Yesterday, we found out that one of our parent's has passed away.
Last term, Vincent and Wisdom's father came to visit with us when we asked to speak with him about Vincent's poor attendance at school. When he came, he explained that his wife, Vincent and Wisdom's mother, had become sick and they sent her away. This is a common practice here, so we pressed in, asking where she was sent. He told us that he had sent her to a shrine in Ada (a fishing community near where Abigail and DK came from).
I was so frustrated when I heard this news. There is such a strange mix of traditional religion and Christianity here. If prayer doesn't work, many times families won't even consider a hospital (usually due to lack of funds, even though health insurance here in Ghana is approximately 8 cedis, or $5 a year), they will just take their family member to the nearest shrine. They will pay for chickens or goats to be sacrificed on behalf of their sick family member, pray to idols, perform dark magic, make them drink many different concoctions. Honestly, it is scary.
Dark magic is alive and well in the Western world, but there, it is part of an underground culture. Here, it is out in the open...accepted and oftentimes welcomed or preferred. When I first heard of some of the things that happen in Shrines, it felt so impersonal...dark and scary, but not something I thought I would see much of.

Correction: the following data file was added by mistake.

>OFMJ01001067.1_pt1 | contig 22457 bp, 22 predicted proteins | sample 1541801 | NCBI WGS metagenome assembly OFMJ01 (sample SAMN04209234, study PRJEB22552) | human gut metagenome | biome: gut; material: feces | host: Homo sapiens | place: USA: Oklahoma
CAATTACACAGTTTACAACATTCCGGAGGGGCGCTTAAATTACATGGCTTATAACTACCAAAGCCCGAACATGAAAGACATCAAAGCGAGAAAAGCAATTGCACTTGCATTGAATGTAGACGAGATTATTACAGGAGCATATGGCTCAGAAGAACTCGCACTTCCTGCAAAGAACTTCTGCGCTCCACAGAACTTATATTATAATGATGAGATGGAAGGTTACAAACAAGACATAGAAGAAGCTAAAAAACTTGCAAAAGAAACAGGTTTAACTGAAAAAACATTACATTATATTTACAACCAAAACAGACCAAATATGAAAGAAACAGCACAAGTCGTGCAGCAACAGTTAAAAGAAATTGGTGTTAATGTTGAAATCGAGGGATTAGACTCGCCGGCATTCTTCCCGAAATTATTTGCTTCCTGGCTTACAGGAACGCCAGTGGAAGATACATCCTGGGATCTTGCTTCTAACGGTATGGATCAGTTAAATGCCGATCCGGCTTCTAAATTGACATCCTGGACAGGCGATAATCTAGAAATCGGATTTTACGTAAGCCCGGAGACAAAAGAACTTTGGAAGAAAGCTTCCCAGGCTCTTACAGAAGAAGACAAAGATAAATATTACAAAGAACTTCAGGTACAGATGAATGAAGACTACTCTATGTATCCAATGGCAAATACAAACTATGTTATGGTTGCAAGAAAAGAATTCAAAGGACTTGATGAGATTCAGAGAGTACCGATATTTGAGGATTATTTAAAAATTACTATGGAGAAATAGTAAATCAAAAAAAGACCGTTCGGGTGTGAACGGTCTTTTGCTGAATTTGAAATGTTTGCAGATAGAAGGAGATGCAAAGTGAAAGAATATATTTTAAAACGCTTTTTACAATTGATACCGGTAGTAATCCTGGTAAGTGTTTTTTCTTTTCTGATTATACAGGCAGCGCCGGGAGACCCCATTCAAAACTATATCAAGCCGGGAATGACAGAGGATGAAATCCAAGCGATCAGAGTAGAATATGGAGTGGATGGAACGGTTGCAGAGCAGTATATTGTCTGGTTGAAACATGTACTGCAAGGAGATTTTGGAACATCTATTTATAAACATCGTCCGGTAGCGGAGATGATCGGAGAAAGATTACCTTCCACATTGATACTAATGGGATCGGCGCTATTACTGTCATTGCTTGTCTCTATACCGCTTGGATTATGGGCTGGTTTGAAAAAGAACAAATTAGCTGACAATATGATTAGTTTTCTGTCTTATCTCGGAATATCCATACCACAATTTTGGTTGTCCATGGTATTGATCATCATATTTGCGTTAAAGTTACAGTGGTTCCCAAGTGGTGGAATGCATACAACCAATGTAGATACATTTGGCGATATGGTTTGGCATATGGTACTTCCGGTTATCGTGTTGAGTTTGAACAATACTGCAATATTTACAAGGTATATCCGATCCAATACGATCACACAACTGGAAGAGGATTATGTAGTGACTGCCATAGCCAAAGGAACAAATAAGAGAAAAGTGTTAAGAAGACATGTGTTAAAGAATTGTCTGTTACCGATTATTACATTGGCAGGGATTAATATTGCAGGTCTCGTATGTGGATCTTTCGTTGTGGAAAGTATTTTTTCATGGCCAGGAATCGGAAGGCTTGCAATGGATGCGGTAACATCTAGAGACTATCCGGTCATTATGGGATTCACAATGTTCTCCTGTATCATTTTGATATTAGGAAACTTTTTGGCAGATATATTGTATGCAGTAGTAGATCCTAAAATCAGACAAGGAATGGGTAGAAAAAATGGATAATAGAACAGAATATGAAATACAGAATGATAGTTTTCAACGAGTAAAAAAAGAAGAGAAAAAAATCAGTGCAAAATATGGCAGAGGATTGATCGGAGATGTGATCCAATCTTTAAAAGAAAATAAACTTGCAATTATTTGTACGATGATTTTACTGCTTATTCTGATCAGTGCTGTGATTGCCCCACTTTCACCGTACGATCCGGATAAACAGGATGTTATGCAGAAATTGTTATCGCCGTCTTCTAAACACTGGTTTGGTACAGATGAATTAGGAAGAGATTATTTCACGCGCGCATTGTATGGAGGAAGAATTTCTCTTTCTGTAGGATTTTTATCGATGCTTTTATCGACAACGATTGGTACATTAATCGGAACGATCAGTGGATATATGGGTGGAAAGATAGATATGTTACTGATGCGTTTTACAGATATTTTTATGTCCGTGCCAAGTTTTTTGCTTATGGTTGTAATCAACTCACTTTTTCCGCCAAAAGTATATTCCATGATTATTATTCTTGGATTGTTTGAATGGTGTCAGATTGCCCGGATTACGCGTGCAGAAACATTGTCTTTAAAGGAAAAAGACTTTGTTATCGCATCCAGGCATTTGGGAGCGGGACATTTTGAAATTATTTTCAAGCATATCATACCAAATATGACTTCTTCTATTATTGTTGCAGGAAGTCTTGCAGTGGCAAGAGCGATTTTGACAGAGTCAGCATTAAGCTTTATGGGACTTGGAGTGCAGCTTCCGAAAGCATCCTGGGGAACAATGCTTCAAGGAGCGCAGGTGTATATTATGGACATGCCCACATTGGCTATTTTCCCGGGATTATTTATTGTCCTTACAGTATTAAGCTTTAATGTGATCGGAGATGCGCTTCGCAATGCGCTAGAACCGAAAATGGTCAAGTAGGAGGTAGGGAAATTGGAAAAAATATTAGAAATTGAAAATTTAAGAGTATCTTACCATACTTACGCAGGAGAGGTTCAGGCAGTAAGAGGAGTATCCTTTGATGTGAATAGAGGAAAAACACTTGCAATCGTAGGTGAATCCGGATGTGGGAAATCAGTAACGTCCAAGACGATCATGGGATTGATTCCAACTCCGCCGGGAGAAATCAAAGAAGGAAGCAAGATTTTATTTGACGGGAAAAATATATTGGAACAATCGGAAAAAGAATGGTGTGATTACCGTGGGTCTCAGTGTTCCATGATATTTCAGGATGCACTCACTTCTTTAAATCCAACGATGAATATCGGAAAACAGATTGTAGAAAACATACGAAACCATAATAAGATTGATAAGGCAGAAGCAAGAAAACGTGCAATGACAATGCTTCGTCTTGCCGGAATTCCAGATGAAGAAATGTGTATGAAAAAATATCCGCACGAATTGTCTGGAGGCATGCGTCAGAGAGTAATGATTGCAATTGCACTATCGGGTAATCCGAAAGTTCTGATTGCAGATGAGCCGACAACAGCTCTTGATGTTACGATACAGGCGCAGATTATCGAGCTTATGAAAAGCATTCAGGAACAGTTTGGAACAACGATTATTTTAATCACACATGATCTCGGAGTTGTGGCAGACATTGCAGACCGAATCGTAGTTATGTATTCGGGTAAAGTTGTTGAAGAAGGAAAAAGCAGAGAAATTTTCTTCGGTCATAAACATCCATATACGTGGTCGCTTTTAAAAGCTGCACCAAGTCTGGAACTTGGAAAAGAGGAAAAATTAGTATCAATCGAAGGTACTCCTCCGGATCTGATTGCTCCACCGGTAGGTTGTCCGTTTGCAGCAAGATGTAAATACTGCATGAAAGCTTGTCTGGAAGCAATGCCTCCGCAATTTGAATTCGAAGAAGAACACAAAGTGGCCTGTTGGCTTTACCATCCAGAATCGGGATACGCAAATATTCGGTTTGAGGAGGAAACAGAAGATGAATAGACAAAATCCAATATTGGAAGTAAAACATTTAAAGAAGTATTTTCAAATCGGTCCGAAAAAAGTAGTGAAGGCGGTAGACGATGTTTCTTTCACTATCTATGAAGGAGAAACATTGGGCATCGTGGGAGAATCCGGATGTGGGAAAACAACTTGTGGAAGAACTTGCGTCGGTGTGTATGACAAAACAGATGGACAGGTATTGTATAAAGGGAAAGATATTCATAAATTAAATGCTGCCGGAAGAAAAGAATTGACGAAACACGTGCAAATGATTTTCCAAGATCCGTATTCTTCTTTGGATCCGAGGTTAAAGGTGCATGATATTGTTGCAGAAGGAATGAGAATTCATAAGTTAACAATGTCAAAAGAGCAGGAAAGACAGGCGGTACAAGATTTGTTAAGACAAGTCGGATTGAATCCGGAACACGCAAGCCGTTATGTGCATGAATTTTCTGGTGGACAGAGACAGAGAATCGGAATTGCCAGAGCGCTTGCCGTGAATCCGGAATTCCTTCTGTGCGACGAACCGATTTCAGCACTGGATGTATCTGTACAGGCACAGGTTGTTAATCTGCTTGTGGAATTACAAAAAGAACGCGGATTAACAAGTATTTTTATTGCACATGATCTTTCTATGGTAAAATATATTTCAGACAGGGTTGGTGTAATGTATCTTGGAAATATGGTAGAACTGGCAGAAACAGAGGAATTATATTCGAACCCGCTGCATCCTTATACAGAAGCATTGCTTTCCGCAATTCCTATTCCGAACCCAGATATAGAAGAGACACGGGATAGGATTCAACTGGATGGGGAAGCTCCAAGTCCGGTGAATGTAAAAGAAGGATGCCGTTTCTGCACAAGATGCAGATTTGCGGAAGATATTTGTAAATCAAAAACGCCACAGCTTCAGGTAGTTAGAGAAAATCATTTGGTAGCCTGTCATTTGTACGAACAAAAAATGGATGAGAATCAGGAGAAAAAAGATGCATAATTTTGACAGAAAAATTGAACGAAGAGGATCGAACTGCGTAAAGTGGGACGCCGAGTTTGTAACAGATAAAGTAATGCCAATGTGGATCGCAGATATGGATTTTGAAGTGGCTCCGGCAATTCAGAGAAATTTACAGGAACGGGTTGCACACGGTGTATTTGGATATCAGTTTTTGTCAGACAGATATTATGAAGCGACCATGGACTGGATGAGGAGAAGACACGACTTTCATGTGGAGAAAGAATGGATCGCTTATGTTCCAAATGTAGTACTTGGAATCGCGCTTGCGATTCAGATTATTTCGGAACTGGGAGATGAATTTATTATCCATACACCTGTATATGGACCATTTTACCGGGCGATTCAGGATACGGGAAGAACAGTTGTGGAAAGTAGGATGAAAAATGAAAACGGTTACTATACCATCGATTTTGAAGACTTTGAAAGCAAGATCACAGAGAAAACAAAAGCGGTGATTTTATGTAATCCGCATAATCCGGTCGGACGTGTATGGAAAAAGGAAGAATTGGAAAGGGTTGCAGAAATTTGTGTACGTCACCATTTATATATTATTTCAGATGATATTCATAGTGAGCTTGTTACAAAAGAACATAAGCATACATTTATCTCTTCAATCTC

And then John pointed out a hanging chicken in front of a lady's stall where she sells food right down the street from our 7 Continents Tema New Town location. And after that, I saw it everywhere. A shop named "Jesus Redeemer" with the dead chicken hanging from it's rooftop.
And then came our trip to Keta for the woman's conference with Apostle Judy in March. There, fetish priests and priestess' walked around out in the open, the darkness could almost be physically felt.
And now, it has touched one of our own.
I'm not sure what this means for Vincent and for Wisdom. This was their first year in school and they both had made so much progress. I don't know who will care for them now, especially since they were already living in pretty neglected conditions prior to their mother passing away. And the father has a second wife which usually means that if these children are brought into the other family, they will no longer be given the opportunity to attend school, but will be asked to work to help provide for the other children's needs.
City of Refuge has more than just a battle of justice over those who have been trafficked and enslaved on their hands. Here, we have this immense darkness to face. The uneducated to walk alongside. The orphaned to uphold. The single mother's to encourage. And most of all, the light of a Kingdom that exists to bring about all these truths to carry.